Lion's Peak Xi Hu Dragon Well Long Jing

Tea type
Green Tea
Ingredients
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Caffeine
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Edit tea info Last updated by Mark B
Average preparation
180 °F / 82 °C 3 min, 0 sec

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  • “The "Lion's Peak Xi Hu Dragon Well" is pretty good and the main inspiration for my contacting Summit Tea. It was a big part of the sampler pack they put together and can be found both on their site...” Read full tasting note
    60
    markballou 49 tasting notes

From Summit Tea Company

Description
Long Jing Dragon Well is China’s most famous and desirable tea. It is well known for its flat-leaf appearance, pleasant jade green color, leafy aroma and roasted nutty taste. The handling of this ancient tea still preserves the traditions of the Tang Dynasty with over 1000 years of history. Often the choice for state events and dignitaries this was the tea served to Richard Nixon during his famous meeting with Mao Zedong. (Our Dragon Well tea not only comes from Long Jing valley but our tea farmer’s fields are located in Hangzhou’s tea-elite West Lake region. It has only been within the past few years that this tea farmer has been able to sell his tea outside of the circle of government officials to which he supplies). We are very proud to offer this exquisite Long Jing West Lake Dragon Well tea chosen from the Lion Pick and harvested the second week in April. This is serious tea!

Origin: Xi Hu – West Lake, Hangzhou, Zhejiang Province, China

Appearance
It is known for its flat-leaf appearance, pleasant jade-green color, wonderful leafy aroma, and roasted nutty taste.

Story
Long Jing Dragon Well tea has a complete history of its own. Dating back to the Tang Dynasty. It is China’s most popular tea. There are many Dragon Well teas available on the market, however, the only true Dragon Well tea is grown in the Long Jing valley just outside of Hangzhou. We were fortunate enough to leave bustling Hangzhou behind and spend time with the tea farmer and his family in the valley where the dragon well tea is farmed. The tea farmers in the valley form a lottery every 30 years. The different harvest sites are put into a pot and each farmer draws a plot that he will farm for the next 30 years. The farmer we visited has been farming the “lion pick” which is the top grade of tea grown in the valley. After picking, this tea is left to rest overnight and then hand roasted in large electric woks. The highest quality of Dragon Well is that which is picked prior to the Chinese Festival Qing Ming on April 5th. It commands a very high price and is available only to government officials and those who have connections. It has only been within the past few years that this tea farmer has been able to sell his tea outside of this circle. We are very proud to offer a very fine quality Long Jing Dragon Well tea picked the second week in April.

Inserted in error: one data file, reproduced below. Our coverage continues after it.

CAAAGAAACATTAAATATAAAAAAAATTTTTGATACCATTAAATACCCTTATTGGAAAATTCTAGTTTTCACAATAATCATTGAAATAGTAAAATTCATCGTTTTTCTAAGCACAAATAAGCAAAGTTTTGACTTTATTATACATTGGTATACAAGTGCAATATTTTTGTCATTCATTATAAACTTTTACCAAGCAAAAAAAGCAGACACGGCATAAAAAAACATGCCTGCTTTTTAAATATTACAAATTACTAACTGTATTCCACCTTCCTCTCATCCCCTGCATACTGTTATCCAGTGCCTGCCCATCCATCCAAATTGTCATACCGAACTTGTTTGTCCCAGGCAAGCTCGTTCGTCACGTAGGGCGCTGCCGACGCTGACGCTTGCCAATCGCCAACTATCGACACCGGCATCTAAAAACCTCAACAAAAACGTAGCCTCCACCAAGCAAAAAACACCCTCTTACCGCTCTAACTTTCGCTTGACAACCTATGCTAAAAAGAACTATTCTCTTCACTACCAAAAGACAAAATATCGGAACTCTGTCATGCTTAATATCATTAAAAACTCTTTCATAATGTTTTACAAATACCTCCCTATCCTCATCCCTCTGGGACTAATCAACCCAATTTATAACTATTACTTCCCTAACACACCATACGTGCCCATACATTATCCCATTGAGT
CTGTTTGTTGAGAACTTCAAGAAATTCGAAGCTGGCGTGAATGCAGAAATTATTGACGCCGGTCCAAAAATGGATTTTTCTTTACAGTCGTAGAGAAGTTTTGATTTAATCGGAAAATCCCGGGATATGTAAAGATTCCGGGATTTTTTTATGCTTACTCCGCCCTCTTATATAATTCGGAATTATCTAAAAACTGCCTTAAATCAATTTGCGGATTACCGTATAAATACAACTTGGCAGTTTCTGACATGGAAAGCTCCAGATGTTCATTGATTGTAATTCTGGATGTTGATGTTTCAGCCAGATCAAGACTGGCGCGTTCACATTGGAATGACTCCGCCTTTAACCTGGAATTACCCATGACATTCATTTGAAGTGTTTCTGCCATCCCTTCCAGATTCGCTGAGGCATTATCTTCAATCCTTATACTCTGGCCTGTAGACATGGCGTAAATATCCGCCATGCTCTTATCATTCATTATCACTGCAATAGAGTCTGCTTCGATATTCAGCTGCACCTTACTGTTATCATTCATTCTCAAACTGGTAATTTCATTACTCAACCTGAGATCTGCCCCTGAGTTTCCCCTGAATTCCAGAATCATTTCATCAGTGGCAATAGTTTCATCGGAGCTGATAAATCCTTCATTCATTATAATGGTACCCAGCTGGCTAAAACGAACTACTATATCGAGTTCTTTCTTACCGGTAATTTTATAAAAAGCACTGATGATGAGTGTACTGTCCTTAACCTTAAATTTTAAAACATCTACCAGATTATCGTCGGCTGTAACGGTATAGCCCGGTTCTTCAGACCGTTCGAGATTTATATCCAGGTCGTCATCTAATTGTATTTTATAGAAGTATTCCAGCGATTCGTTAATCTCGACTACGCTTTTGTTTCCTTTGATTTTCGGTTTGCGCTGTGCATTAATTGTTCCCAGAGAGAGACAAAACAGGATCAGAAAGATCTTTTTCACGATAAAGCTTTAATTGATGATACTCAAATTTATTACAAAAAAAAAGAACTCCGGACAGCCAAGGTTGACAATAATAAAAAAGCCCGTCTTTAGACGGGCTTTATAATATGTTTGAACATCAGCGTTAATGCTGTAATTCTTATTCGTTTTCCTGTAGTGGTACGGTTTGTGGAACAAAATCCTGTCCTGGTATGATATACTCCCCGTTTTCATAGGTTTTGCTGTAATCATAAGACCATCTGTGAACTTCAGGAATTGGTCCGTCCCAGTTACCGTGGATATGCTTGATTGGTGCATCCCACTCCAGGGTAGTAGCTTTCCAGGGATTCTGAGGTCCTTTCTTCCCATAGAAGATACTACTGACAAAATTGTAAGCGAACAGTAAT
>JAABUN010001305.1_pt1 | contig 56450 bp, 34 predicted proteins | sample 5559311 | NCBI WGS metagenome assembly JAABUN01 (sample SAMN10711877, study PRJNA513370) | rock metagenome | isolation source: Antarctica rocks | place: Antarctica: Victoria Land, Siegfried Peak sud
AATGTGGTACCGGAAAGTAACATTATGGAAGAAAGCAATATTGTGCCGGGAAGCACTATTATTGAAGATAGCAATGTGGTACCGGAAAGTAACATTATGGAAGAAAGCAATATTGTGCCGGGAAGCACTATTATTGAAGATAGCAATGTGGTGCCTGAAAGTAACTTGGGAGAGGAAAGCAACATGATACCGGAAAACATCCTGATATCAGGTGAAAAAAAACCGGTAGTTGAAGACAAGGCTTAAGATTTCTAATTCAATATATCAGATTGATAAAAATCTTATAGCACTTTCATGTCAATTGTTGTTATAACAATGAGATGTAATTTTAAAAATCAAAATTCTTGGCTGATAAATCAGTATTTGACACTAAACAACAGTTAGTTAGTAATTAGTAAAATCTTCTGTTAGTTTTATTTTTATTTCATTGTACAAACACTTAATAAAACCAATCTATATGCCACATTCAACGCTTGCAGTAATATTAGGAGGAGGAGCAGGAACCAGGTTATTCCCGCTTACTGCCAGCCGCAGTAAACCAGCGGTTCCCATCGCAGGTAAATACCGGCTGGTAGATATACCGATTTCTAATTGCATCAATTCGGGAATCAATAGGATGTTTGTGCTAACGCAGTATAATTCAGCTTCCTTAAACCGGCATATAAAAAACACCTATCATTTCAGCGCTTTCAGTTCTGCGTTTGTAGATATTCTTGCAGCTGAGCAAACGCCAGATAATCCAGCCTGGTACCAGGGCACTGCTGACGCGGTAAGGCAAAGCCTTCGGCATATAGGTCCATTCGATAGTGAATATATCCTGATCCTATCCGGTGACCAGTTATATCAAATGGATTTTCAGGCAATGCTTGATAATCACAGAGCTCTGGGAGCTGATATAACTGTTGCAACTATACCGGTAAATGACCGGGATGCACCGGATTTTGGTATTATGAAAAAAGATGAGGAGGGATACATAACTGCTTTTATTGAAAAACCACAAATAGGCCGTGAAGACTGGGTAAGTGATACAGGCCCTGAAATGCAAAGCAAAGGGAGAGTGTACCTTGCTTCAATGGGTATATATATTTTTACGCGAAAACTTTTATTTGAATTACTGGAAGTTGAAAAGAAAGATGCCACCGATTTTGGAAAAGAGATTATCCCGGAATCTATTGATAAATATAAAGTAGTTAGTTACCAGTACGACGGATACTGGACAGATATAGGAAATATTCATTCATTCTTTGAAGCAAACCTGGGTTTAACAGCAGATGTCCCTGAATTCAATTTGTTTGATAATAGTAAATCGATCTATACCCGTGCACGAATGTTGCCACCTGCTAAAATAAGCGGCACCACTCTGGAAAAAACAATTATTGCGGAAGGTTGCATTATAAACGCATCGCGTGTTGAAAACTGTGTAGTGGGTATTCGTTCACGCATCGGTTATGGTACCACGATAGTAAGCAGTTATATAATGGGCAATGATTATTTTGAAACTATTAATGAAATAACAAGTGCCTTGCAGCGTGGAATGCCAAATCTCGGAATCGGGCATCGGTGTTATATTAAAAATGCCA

Brewing Tips
• Start with your favorite spring or filtered water. Heat the water to between 160 F and 180 F,
• Use a teaspoon (3g) for a 6oz serving. Please note, for denser teas this is about 1 teaspoon; for larger-leaf teas this could be up to 2 tablespoons.
• Steep for 1-3 minutes. Experiment with steeping times, amount of tea and water temperature to personalize your tea experience. Rely on taste, not color. Lengthen subsequent steeping times for additional infusions.

About Summit Tea Company View company

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1 Tasting Note

60
49 tasting notes

The “Lion’s Peak Xi Hu Dragon Well” is pretty good and the main inspiration for my contacting Summit Tea. It was a big part of the sampler pack they put together and can be found both on their site and on Amazon (where it is listed as “Superior”).

This tea is not what I would consider “Superior” (at least as described in Wikipedia for Longjing tea) but a decent everyday tea. It offers in taste most of what I’ve come to expect from a reasonable Longjing (somewhat toasty, hint of chestnut), though not quite as pronounced and complex or with the umami mouth feel that I’ve sometimes experienced. No remarkable sweet tones. The liquid color was yellowish with a hint of green. I had to increase the amount of tea to really get the nose and flavors that I prefer.

I brewed it using the tall glass (12oz) method, hotter than recommended at over 180F for 3 minutes, left a root and was able to get 3 infusions out of it before I no longer enjoyed the taste and it became too vegetal. I used aprox 3 rounded teaspoons.

Appearance of the leaves is such an important part of the tall glass method, and part of the joy I find is watching well formed leaves “dance” and drop in the morning sunlight. The leaves for this batch were broken more than I expected and had a few stems intermixed throughout. The dry appearance is reminiscent of what’s shown on the Summit website, but nowhere even remotely near the high quality displayed on their Amazon listing.

From a caffeine standpoint, I found this tea to be a nice balance of alert and lifted, without jacking me up. Unlike some Longjings I’ve tried, this one didn’t act as strongly as a diuretic. Aftertaste was fairly forgetful, though left my palate clean.

At Summit prices, I’ll pass on this and go with some of the values I find at my local retailers.

Preparation
180 °F / 82 °C 3 min, 0 sec

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